Women’s rights: (Un)happily ever after
Lebanon’s patchwork of personal status laws is failing women
All couples hope their marriages will work out and they will live happily ever after. But the truth is that many relationships end in divorce and Lebanese couples are no exception. According to a 2012 study by the Lebanese Central Administration of Statistics, there were almost 6,000 divorces in 2010. The issue for these couples and for society at large is how to ensure a fair separation that guarantees the rights of each spouse and protects their children.
On that front, Lebanon is failing miserably to ensure fair treatment of women. It is widely known that Lebanon does not have a civil code regulating personal status matters. Instead, there are 15 separate personal status laws for the different recognized religious communities, which are administered by separate religious courts. Human Rights Watch (HRW) recently reviewed 447 legal judgments issued by these religious courts to examine how they handle divorce, child custody and financial issues emanating from separations or divorce. The cases, dating from 2009–2012, were selected at random.
The findings were troubling. Lebanon’s religion-based laws discriminate against women across the religious spectrum. Women had lesser rights than men to ask for divorce. Under Lebanon’s Shia, Sunni and Druze laws, men can demand a divorce at any time — unilaterally, and without cause — while a woman’s ability to access divorce is limited, and often at great cost and after lengthy court proceedings. In principle, Islamic laws allow women to have an explicit clause inserted into the marriage contract stating that the wife can also have an equal right to unilateral divorce, but this right is rarely exercised due to social customs. Only 3 of the 150 divorce judgments before Islamic courts that HRW reviewed included such clauses. While divorce is difficult for both men and women under Christian laws, Christian men find it easier to circumvent these restrictions, including by converting to Islam and remarrying without divorcing.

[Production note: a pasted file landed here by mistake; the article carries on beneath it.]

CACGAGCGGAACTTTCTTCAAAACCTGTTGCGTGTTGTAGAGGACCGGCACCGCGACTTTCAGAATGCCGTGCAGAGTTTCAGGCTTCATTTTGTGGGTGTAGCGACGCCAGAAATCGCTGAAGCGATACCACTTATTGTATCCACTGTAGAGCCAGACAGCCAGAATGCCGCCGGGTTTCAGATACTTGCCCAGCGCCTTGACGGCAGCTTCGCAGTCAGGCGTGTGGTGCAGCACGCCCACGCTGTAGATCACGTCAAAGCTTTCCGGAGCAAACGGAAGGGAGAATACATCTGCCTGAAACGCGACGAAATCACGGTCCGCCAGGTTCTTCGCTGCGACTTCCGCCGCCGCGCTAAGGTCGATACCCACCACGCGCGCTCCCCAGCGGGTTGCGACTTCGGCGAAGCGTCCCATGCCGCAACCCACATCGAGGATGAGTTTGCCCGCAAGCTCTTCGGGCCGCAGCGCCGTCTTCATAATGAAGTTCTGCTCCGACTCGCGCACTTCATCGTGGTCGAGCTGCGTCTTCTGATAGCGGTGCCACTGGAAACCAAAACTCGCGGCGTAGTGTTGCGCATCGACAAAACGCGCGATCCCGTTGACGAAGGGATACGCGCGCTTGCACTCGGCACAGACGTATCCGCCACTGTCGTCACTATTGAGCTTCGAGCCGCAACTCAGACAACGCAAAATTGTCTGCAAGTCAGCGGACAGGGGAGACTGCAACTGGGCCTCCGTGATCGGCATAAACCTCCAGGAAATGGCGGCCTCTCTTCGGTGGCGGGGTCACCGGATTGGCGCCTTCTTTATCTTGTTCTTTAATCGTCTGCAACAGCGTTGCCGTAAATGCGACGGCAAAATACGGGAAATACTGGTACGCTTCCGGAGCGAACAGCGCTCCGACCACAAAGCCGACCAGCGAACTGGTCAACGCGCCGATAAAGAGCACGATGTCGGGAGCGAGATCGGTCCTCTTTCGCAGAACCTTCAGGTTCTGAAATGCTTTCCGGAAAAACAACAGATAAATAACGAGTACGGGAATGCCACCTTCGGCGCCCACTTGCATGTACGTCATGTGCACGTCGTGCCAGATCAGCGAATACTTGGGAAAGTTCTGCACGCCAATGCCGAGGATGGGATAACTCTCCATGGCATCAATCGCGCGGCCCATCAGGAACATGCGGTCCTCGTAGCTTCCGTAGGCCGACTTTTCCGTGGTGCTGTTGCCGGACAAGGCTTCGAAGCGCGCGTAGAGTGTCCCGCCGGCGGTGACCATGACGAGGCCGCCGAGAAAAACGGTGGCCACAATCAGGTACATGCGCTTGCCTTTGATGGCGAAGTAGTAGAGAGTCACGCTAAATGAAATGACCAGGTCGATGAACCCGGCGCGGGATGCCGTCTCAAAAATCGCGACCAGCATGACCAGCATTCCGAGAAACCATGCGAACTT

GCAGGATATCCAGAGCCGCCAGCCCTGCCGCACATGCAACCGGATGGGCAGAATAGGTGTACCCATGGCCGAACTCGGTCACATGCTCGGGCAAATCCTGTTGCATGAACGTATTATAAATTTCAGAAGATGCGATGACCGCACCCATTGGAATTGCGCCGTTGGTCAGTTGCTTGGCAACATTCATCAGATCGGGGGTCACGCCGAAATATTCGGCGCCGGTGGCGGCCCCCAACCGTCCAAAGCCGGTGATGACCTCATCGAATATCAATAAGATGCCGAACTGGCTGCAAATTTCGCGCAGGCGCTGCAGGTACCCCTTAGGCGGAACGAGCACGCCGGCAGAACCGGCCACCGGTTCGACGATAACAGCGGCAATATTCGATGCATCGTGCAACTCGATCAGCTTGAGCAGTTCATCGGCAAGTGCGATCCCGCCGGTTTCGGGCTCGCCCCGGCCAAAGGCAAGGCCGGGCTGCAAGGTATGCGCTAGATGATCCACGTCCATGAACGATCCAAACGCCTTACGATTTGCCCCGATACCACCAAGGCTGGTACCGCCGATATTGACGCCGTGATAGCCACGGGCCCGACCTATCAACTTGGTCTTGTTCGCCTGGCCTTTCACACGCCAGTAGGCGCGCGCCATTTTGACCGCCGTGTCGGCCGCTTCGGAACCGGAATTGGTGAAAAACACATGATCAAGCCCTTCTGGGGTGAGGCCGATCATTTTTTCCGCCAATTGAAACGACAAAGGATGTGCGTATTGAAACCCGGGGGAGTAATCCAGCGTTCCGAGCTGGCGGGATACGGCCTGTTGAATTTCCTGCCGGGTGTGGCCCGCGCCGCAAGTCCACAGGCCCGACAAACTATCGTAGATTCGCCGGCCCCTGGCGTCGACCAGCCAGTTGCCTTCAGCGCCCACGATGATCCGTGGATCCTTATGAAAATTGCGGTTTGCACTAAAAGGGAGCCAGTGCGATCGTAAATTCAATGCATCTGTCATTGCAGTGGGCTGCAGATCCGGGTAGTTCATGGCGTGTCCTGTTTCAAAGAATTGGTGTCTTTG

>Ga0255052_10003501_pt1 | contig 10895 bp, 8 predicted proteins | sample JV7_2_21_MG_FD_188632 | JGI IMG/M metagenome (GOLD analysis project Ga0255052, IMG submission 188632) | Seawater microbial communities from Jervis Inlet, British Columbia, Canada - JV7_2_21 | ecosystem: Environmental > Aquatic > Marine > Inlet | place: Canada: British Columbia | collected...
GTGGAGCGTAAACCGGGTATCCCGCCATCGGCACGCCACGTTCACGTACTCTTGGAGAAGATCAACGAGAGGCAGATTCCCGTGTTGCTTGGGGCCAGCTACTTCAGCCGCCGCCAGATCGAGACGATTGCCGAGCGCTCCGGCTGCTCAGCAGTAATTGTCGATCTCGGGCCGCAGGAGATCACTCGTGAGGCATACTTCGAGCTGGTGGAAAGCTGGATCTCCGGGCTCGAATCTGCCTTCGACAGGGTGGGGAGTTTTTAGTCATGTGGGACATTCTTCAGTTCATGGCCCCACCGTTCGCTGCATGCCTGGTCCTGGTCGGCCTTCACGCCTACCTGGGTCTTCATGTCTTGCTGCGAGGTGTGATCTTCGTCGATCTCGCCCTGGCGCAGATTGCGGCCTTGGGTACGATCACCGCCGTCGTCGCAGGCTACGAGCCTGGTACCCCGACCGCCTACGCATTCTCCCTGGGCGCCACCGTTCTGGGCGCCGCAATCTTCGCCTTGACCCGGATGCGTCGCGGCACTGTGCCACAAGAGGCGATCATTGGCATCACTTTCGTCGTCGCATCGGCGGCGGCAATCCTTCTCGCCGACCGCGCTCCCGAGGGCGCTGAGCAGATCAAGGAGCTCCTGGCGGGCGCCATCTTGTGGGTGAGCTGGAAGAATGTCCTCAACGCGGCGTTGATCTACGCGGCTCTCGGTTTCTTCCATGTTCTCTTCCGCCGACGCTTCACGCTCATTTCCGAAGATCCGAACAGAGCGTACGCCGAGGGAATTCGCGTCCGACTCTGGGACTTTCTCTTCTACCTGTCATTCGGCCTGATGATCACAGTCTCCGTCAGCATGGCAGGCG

As a practical matter, many women who spoke to HRW said these restrictions meant that they were forced to stay in abusive marriages — at great risk to themselves and their children, and that in some cases they had to give up their financial or custody rights in exchange for a divorce. Some women even had to pay their husbands to seek the divorce.
Women also face discrimination in relation to distribution of marital property after a marriage ends. Lebanese law does not recognize noneconomic contributions to a marriage or the concept of marital property, so after a separation property reverts to the spouse in whose name it is registered — typically the husband — regardless of who has contributed to it or what role a wife may have played in supporting her husband throughout their marriage.
In addition, even though the Druze and Christian confessions require the spouse responsible for the termination of the marriage to compensate the other, in practice these amounts are usually not enough to allow women to support themselves. In Lebanon’s Islamic courts, after a divorce, a woman is left with only the deferred mahr (dowry) stipulated in the marriage contract, but this is often just a symbolic figure such as one lira or one gold coin.
Discrimination also extends to one of the most difficult aspects of any separation: child custody. The HRW review of court cases found that in many cases, judges removed children from their mothers, but not their fathers, on grounds of fitness due to ‘questionable’ social behaviors because of the mother’s supposed religious affiliation, or because she remarried instead of making these decisions based on the best interest of the child.
The fear of losing their children was so great that some women HRW interviewed stayed in abusive marriages, gave up their monetary rights, or did not remarry so they could keep custody. “I forced myself to bear beyond what a human being can take, all the injustices and violence,” said a Maronite woman who endured years of physical abuse but only sought a divorce after her children became adults because she feared losing them.
The current system is not only unfair. It is broken. Some couples are converting to different confessions to be able to get married while others are converting to get a divorce. And many couples are simply voting with their feet, getting on a plane to get a civil marriage abroad. Ending a marriage or determining who a child should live with after a divorce are difficult enough decisions. The least Lebanon can do is ensure that the laws are fair. It is time for the country to adopt an optional civil code that would ensure equal rights for all Lebanese who wish to marry under it. But it is also time to get the Lebanese state to exercise oversight over religious courts. Not all marriages last, but at least we should have laws that help to give them a happy ending.
Lebanon is failing miserably to ensure fair treatment of women